So he was comparing an 88mm scope to a 95mm objective scope and the Zeiss 95mm was brighter. No surprise there.
 

Vespobuteo

Well-known member
So he was comparing an 88mm scope to a 95mm objective scope and the Zeiss 95mm was brighter. No surprise there.

At what magnification is the question. At smaller mag the exit pupil is actually larger for the Kowa. But transmission is probably a bit lower in the Kowa.
If the Harpia 95 comes close to the Kowa 883 in CA performance at higher mags I will be surprised. Where the Kowa usually shines is at long distance viewing, with zero disturbing false color.
 

arran

Well-known member
I had the ocassion to test the ATX 95 and Zeiss Harpia 95 both at 70 x magnification 1 hour before sunset
Complete cloudy weather
We tried to find cones in a spruce at about 80 m
While both scopes scored very well, the difference was very clear
The zeiss view was more crispy and higher contrast and by the higher microcontrast , much more details could be seen
The atx appeared also warmer in colour tone
At lower mag were were surprised af the pleasant large FOV of the zeiss

Pleasantly surprised with the harpia
 

coppo

Well-known member
I had the ocassion to test the ATX 95 and Zeiss Harpia 95 both at 70 x magnification 1 hour before sunset
Complete cloudy weather
We tried to find cones in a spruce at about 80 m
While both scopes scored very well, the difference was very clear
The zeiss view was more crispy and higher contrast and by the higher microcontrast , much more details could be seen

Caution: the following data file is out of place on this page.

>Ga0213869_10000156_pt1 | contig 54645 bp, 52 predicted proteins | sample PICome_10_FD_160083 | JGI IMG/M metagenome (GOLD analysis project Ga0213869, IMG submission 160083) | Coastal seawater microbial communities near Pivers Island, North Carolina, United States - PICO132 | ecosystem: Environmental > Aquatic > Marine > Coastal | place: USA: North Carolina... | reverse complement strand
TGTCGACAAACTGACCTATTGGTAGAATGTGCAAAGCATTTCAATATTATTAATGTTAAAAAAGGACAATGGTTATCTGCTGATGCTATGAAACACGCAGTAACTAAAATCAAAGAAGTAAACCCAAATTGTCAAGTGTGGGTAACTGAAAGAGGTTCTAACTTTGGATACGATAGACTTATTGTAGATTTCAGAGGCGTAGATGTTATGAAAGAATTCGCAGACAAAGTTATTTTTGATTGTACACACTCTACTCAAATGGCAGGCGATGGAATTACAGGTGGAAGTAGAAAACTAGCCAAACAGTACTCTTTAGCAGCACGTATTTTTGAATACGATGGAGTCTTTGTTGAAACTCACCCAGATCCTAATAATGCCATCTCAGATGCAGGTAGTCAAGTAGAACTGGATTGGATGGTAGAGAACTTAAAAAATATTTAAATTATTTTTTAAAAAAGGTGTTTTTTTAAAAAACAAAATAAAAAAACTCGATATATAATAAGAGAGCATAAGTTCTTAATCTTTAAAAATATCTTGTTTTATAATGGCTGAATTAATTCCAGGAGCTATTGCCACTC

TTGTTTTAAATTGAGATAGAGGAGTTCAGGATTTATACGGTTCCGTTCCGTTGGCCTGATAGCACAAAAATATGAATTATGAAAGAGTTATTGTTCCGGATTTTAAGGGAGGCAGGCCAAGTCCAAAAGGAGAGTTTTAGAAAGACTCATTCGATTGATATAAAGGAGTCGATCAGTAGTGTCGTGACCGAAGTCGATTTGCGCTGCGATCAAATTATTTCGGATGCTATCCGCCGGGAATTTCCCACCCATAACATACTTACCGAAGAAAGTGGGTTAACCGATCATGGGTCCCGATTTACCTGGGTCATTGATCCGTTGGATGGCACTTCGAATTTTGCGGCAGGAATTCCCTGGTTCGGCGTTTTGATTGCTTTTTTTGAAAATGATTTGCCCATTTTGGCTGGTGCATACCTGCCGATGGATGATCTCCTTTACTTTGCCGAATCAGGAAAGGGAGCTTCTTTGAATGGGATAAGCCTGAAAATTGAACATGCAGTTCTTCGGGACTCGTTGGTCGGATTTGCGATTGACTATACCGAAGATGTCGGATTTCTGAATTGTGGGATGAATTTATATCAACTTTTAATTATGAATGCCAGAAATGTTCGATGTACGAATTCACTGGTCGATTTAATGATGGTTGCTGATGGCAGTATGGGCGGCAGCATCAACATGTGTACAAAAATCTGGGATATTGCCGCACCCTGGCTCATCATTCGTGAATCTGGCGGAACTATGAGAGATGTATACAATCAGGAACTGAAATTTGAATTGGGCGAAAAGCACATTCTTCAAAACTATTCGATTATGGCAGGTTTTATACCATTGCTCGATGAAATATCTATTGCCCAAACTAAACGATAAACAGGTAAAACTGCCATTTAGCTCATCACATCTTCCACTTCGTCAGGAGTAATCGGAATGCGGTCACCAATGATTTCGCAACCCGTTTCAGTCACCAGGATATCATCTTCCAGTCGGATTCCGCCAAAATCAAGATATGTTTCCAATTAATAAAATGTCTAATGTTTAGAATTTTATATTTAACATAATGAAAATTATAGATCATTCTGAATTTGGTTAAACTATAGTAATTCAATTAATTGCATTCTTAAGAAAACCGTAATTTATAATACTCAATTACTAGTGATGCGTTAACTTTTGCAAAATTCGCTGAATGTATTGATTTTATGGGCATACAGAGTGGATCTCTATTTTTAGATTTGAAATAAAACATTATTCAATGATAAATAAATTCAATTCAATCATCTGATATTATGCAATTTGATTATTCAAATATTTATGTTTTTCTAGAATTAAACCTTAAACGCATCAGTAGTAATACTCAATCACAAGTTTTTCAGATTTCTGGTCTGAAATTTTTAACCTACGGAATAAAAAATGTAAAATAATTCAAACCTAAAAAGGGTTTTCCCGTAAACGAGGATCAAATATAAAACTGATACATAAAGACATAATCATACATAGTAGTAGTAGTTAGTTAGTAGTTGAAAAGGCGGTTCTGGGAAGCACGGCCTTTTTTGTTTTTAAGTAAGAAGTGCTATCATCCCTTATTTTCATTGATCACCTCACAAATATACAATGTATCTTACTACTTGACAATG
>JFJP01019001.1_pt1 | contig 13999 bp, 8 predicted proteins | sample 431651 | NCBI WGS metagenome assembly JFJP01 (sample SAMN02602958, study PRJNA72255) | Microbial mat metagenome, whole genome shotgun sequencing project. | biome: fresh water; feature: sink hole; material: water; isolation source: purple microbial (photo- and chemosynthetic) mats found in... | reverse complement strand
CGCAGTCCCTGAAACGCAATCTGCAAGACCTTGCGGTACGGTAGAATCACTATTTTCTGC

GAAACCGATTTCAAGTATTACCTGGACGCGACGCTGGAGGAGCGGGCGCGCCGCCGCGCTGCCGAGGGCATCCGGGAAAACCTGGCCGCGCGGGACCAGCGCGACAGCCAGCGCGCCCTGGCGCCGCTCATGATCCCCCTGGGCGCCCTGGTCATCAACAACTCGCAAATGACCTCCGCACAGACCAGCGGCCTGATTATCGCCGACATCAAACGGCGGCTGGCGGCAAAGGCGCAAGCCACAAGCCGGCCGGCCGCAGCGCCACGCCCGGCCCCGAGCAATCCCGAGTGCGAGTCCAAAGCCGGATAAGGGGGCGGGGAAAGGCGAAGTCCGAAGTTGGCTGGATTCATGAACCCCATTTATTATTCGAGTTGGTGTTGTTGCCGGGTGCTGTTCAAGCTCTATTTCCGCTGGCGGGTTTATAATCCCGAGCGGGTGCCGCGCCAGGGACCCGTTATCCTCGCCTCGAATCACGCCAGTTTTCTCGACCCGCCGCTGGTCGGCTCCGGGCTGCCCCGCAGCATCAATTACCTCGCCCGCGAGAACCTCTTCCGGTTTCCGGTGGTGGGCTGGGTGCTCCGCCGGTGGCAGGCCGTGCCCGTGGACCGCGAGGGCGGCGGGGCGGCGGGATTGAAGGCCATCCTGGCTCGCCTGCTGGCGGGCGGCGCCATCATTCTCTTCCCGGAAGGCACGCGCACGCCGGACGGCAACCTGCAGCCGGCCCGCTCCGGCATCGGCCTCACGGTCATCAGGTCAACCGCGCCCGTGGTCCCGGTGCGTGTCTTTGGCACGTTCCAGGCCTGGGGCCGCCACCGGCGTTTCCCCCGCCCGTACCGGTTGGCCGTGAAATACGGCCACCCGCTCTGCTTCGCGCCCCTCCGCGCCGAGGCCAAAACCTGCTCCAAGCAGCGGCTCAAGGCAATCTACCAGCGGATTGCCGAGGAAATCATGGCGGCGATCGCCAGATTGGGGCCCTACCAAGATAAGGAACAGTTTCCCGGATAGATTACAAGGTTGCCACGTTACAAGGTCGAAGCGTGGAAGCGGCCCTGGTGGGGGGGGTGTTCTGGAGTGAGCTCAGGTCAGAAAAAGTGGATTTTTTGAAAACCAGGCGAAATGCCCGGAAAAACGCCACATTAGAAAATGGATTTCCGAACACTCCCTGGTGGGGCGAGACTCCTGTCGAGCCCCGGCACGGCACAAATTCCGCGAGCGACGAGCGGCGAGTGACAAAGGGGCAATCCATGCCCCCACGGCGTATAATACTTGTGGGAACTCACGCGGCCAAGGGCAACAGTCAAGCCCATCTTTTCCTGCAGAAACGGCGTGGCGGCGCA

The atx appeared also warmer in colour tone
At lower mag were were surprised af the pleasant large FOV of the zeiss

Pleasantly surprised with the harpia


That's 2 comparisons on here I have seen today, one against the top of the range Kowa, which the Harpia thrashed, then yours against the other alpha scope.

Looks like the Zeiss Harpia is a cracking bit of kit, would love to have a bash with one.

Paul.
 
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Dave Hawkins

Dear diary, what a day it's been...
I had a look through the Harpia 95 in direct comparison with my ageing Kowa 883 and the old 20-60 zoom. The weather was dull and overcast. Subject matter was mainly distant trees approx 300 metres away.

It is undoubtedly a quality well built scope and I was especially impressed with the much wider true field of view at low powers, great for sea-watching or for use on passage raptors.

The eye relief (I don't wear specs when using a scope) and exit pupil was fine for me and a quick test with my phone suggested it would be great for phone scoping.

I couldn't really see the point in the two speed focussing but maybe this was because it worked so intuitively you didn't realise it was happening!

I appreciate that at this top end, improvements in image quality are only ever going to be marginal. Having said that, I was still a little bit underwhelmed by the quality of the image which to my eyes was only very fractionally better than my Kowa. At high power, I could discern a tiny amount of green colour fringing on leaves agains the grey sky which was not there on the Kowa.

Looking forward to hearing other reviews.
 

Boris Flaccus

Active member
Haven't had the chance of seeing one IRL, but I noticed they added an AR feature to their new catalog; if you download the Zeiss AR app, you can get a nifty 3D image of the scope (and binoculars), with more information about the lens-systems, glass-types and such
 

Binastro

Well-known member
Thank you for the diagram.

About 20 lens elements?

The front lenses don't look too big or heavy, and may be they are thin.
 

henry link

Well-known member
Thanks Boris. In the end I downloaded the app, which made separating the lenses and groups a little easier.

Binastro, using the app I count 21 lenses in 15 groups plus the prism, 32 glass to air surfaces altogether.